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It’s too fucking short! 27 god damn inches is not long enough. I mean yea, it’s longer than any low energy old man 6 string but Ibanez knows everyone wants to be Tosin or Ihsahn or Thordendal. That means the F# just aint low enough! Everyone drops their panties and their string for that low E. At 27″ a standard 0.074 isn’t just a sloppy floppy wet noodle, it’s a signal of ones lack of virility and prowess. If them chugs aren’t tight no ones gonna get on your groove. The audience doesn’t want to swim through your muddy brown sound morass of flubba flubba. So how can we get that chugga chugga? Well, the thicker the better to ram that djent home. So let’s install an 0.080

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Oh wait, it don’t fit and I’m out of lube. So the player just got suckered into this and they’re not leaving without that low E so let’s make it fit. First I ream out the ferrule

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Then the tuner

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Gotta file that nut slot

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File the saddle…

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Compensate for an intonation screw that’s too long and pinches the string before it’s intonated

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And finally after all that it fits

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So was that it? Is that all it takes? Don’t get your hopes up. The 0.080 is better but your really only draining the swamp of doody and replacing it with mud. Consider that a standard bass is 34 inches and uses a .105 gauge string for that E1. So not only is the Ibanez RG8 lacking in length but pumping it up to give it that extra girth can bust it apart at the seams. 27 and 0.080 aint enough change to ride the E1 line. Go buy a 30 incher.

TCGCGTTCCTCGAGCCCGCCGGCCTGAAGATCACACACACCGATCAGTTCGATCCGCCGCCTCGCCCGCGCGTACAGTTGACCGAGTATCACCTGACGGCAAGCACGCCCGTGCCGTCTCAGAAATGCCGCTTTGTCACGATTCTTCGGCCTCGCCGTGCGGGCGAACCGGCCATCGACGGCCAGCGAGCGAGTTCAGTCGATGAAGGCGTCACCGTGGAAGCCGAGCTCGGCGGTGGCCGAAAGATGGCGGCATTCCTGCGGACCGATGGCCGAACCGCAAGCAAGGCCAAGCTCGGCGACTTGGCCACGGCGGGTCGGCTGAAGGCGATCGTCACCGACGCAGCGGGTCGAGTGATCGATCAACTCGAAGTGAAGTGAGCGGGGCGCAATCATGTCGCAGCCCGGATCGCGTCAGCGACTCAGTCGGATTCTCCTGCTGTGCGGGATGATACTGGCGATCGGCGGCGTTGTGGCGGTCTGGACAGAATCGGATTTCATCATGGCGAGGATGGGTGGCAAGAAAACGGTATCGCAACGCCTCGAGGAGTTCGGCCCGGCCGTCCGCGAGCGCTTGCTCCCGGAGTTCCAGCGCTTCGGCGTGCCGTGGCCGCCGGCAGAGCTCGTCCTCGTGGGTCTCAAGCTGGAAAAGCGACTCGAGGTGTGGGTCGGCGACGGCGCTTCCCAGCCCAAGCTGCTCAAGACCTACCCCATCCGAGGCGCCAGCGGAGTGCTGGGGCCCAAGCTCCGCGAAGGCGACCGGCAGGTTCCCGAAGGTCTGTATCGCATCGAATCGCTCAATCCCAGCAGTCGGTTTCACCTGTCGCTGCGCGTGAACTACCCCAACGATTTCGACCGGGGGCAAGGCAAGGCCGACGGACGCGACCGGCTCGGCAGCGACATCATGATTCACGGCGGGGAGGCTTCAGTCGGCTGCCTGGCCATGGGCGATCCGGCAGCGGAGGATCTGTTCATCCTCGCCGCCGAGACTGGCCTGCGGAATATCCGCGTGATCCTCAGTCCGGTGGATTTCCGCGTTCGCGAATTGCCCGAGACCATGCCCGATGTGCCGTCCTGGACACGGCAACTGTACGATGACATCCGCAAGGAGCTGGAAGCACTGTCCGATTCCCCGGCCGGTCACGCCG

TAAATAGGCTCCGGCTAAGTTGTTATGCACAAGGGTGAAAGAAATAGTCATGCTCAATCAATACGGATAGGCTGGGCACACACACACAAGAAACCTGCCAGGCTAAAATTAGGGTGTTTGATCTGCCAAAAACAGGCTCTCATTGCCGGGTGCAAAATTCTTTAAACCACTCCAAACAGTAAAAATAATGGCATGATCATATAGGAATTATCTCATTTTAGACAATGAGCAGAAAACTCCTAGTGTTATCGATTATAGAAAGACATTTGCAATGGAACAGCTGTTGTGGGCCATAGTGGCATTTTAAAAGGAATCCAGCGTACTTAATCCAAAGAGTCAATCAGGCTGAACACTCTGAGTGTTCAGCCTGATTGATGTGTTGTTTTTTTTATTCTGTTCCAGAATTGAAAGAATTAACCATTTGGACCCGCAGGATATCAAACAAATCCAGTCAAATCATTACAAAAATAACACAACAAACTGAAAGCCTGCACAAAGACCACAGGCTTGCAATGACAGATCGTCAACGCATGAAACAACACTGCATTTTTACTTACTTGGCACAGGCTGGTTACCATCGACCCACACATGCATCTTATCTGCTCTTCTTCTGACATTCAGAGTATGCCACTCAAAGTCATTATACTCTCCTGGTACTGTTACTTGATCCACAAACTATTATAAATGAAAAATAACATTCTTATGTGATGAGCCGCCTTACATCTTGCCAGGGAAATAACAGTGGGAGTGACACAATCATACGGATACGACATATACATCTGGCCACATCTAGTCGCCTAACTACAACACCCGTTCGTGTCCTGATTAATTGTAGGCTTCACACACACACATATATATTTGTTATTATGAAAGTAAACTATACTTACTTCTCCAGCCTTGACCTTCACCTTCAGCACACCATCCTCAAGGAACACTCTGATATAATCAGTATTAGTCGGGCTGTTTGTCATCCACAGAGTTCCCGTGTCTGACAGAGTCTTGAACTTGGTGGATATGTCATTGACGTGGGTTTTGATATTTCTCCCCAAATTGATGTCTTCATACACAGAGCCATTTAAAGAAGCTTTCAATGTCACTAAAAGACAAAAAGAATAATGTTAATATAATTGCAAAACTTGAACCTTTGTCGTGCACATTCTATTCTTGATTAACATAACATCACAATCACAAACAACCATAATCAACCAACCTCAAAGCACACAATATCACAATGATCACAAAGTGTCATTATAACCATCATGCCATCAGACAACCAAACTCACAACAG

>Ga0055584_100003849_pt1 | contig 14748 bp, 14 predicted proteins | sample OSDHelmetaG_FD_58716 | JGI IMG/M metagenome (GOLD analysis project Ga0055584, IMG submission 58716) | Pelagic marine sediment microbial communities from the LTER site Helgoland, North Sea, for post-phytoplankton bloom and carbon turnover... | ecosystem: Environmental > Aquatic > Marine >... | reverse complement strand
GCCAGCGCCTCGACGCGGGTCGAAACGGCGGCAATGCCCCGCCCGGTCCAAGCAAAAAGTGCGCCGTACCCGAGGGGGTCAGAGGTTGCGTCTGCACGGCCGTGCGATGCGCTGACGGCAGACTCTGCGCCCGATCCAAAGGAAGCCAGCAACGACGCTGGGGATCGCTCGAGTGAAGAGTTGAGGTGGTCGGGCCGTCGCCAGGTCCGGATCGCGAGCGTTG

Super sick strat series pickup wire options 

I recently had a customer slip into the Gutter with his American Strat (I greese the sidewalk to “attract” customers). At some point he had a push pull pot installed giving him three series modes. You can see the mod detailed here.

While in series mode these are the pickup switch combinations.

Position

  1. Bridge and neck in series
  2. Neck and mid in series and neck and bridge in series as parallel pair
  3. Neck and mid in series
  4. Neck
  5. Neck

As you can see position 4 is boring and redundant. The customer is an adventerous go getter and wanted another option for that switch position. The circuit doesn’t lend itself easily to other options.